The US and Indonesia are collaborating through an exchange program to raise awareness to fight discrimination and limitations placed on the deaf.
The US Embassy in Jakarta on Monday invited 18 young deaf professionals, consisting of 10 Americans and eight Indonesians, on a cultural exchange program.
The delegates are currently in Indonesia and will meet with the Social Affairs Ministry and participate in a number of activities across the country.
'What we're trying to do is give an example of equal opportunity accommodation for all people, which on the US side is under the 1990 Americans with Disabilities Act [ADA], where all accommodations are supposed to be equal,' US Embassy deputy chief of mission Brian McFeeters said on Monday during a gathering at the US ambassador's official residence in Jakarta.
He said the program aimed to provide direct exchange between the communities on both sides for the participants to learn from as they were all professionals.
American participants are currently visiting Indonesia and, together with the group from Indonesia, they will travel around Jakarta, Yogyakarta and Bali. The group of Indonesian participants will also visit the US in June.
Annisa Rahmania, chairman of Young Voices Indonesia, a group of youth with disabilities, said it was unfortunate that Indonesia still lacked a law such as the ADA. The organization carries out efforts to erase stigmas associated with disability.
Adhi Kusuma Bharotorres, a sign language researcher and linguist from the University of Indonesia, stressed the importance of sign language research in the country.
"It can advocate awareness and acceptance of sign language as a communicative language and not just dismissed as pantomime or gestures," he said.
According to a guide from the US Department of Justice, the ADA which was adopted by the US Congress in 1990, ensures equal opportunity for people with disabilities.
Leah Katz-Hernandez, who was born deaf, currently works as the West Wing receptionist in the White House. Leah started as an intern and was treated equally with all the other hearing applicants and other people with disability in competing for a position at the White House.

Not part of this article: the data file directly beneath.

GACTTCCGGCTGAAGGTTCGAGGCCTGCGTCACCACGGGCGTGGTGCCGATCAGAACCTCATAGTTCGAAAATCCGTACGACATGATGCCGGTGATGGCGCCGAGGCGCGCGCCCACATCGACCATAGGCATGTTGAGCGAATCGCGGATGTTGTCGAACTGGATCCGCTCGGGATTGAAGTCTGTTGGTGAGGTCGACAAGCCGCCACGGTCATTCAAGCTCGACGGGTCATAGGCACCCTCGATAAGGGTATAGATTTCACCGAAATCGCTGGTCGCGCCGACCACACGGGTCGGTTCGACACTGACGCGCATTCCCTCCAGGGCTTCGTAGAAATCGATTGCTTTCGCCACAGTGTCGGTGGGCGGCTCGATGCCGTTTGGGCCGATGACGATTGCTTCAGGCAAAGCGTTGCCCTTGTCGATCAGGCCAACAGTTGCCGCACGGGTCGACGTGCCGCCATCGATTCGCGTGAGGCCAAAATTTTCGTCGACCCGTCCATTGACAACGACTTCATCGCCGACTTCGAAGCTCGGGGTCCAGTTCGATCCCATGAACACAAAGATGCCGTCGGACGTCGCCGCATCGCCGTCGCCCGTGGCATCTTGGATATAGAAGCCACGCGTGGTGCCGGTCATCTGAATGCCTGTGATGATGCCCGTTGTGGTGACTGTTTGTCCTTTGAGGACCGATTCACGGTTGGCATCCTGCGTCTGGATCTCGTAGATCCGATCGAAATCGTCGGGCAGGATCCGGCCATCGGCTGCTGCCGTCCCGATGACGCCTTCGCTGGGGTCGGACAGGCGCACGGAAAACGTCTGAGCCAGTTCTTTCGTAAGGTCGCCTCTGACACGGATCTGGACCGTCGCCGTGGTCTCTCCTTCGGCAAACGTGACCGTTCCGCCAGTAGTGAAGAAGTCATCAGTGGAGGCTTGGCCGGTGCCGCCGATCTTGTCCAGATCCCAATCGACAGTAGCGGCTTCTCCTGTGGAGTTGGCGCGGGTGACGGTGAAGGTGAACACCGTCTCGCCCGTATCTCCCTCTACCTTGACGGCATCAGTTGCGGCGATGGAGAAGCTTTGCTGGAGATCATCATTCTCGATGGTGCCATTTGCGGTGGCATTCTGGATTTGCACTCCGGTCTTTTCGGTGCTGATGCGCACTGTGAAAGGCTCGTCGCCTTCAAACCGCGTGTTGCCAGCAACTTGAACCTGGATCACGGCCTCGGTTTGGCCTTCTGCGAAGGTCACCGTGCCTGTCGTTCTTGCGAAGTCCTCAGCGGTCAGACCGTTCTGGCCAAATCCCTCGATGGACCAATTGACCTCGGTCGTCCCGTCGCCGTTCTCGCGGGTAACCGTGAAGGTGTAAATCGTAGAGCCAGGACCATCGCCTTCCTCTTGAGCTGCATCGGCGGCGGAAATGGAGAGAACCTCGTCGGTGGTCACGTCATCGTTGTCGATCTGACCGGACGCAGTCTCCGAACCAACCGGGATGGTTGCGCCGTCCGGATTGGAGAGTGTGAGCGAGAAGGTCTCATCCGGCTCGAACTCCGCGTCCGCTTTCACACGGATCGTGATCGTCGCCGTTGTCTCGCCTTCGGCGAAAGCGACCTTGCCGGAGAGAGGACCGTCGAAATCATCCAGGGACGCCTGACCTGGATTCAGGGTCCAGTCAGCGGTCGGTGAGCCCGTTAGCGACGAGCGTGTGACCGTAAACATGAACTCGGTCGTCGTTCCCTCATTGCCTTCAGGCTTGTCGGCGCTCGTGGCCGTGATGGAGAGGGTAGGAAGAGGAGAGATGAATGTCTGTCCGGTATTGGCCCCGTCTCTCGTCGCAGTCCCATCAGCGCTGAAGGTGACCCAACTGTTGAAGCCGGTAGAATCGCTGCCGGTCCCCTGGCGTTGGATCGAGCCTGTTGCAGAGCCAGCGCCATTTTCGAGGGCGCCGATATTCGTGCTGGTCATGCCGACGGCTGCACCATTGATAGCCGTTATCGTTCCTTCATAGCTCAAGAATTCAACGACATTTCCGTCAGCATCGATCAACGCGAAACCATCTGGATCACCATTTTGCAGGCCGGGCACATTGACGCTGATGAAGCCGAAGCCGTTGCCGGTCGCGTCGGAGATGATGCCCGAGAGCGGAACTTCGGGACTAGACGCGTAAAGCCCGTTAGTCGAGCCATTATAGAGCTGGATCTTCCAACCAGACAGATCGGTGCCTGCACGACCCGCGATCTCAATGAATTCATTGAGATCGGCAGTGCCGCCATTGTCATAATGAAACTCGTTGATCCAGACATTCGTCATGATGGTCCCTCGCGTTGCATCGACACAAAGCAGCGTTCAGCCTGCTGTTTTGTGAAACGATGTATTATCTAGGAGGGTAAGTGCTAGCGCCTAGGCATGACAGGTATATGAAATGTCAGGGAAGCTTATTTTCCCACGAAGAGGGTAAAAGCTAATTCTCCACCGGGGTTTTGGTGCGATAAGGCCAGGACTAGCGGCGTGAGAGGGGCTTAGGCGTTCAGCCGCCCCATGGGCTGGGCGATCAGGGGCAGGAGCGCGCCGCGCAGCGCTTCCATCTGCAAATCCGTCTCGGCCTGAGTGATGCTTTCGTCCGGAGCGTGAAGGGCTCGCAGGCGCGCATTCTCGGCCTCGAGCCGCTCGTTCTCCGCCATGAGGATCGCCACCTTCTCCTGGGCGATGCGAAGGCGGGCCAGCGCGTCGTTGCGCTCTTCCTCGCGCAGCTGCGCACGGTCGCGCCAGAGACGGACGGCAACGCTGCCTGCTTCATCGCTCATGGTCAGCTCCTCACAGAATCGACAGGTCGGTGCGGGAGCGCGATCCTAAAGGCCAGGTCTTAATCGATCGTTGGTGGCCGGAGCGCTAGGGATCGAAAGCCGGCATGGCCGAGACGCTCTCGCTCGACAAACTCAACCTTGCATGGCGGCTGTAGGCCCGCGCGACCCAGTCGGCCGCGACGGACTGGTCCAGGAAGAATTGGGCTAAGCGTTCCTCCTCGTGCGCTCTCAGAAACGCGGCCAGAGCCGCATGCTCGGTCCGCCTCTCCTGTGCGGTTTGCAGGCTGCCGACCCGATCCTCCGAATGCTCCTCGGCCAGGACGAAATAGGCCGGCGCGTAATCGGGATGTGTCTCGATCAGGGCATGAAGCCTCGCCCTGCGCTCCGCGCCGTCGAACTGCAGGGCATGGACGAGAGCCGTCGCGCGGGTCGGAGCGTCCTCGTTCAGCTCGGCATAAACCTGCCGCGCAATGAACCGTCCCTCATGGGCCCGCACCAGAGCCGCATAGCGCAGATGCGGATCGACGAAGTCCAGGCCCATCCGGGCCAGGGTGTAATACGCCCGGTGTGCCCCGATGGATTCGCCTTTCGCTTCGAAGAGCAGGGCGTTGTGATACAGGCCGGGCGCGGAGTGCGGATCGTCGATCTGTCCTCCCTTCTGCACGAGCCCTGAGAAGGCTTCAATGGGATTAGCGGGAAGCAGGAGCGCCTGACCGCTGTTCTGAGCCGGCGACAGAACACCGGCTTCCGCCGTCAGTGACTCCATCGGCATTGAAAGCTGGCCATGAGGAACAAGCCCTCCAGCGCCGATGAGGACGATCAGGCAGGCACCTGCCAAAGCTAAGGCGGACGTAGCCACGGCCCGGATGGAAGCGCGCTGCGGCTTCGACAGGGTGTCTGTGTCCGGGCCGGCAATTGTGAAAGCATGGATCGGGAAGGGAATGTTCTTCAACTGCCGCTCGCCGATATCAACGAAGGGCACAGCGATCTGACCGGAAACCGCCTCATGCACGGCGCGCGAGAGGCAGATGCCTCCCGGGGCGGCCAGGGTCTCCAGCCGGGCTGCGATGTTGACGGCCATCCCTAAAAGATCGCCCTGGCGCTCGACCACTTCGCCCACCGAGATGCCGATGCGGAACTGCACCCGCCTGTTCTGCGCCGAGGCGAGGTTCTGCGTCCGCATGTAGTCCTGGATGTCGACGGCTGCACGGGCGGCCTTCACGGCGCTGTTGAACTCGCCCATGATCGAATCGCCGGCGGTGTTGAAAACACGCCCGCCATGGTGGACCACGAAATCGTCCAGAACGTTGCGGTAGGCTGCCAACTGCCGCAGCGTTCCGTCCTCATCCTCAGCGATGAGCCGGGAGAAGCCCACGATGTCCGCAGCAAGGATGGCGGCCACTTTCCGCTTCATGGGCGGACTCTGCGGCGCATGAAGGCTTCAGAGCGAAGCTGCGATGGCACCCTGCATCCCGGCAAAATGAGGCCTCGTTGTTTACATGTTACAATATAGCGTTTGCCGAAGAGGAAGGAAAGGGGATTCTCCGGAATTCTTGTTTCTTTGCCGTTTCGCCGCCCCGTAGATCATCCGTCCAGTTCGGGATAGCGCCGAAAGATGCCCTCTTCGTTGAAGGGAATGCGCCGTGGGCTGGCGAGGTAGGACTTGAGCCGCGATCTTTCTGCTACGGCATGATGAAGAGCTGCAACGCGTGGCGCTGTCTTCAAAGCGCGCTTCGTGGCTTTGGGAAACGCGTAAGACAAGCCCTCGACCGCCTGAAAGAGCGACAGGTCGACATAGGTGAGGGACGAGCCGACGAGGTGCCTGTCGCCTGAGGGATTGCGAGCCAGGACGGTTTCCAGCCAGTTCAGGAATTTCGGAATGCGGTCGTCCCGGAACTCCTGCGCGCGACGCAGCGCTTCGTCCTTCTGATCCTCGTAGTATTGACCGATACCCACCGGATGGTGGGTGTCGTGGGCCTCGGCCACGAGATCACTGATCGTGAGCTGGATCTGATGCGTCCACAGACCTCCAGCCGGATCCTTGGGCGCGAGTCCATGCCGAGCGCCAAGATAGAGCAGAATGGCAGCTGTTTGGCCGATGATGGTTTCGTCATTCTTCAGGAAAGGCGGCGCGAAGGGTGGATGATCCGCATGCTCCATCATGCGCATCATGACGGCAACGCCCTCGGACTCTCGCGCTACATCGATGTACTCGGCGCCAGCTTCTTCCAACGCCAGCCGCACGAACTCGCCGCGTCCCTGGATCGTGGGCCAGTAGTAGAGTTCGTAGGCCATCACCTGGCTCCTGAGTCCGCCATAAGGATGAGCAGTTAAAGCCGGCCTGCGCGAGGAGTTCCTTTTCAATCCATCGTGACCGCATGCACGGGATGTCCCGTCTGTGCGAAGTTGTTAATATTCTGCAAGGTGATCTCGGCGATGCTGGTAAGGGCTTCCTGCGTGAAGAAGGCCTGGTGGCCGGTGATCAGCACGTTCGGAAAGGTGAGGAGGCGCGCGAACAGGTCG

The White House was fully committed to full accessibility, she said, adding that as part of her job, they provide her with interpreters. Her office also provides a video phone so she can make phone calls with sign language.
'So anything I need to do my job, they provide it,' she said.
Meanwhile, Michael Stein is a deaf American lawyer who focuses on disability rights and human rights for all people, with many of his clients being deaf.
'It's actually a powerful experience for them because they often struggle with getting communication access, especially to the legal system. And when we go in to court, the court system provides interpreters,' he said.
Dr. Shazia Siddiqi, a deaf doctor in the US, said that she depended on interpreters in her career but modern technology had also helped her at her job.
Citing an example from one of the most common doctoral procedures, she said there were tools she used that enabled her to see, rather than hear, a person's heartbeat.
'On my iPhone, I have an app that allows me to listen to the heart and listen to the lungs and visually display what's happening so that I can diagnose through that vision in the display rather than auditory display,' she said. (rin)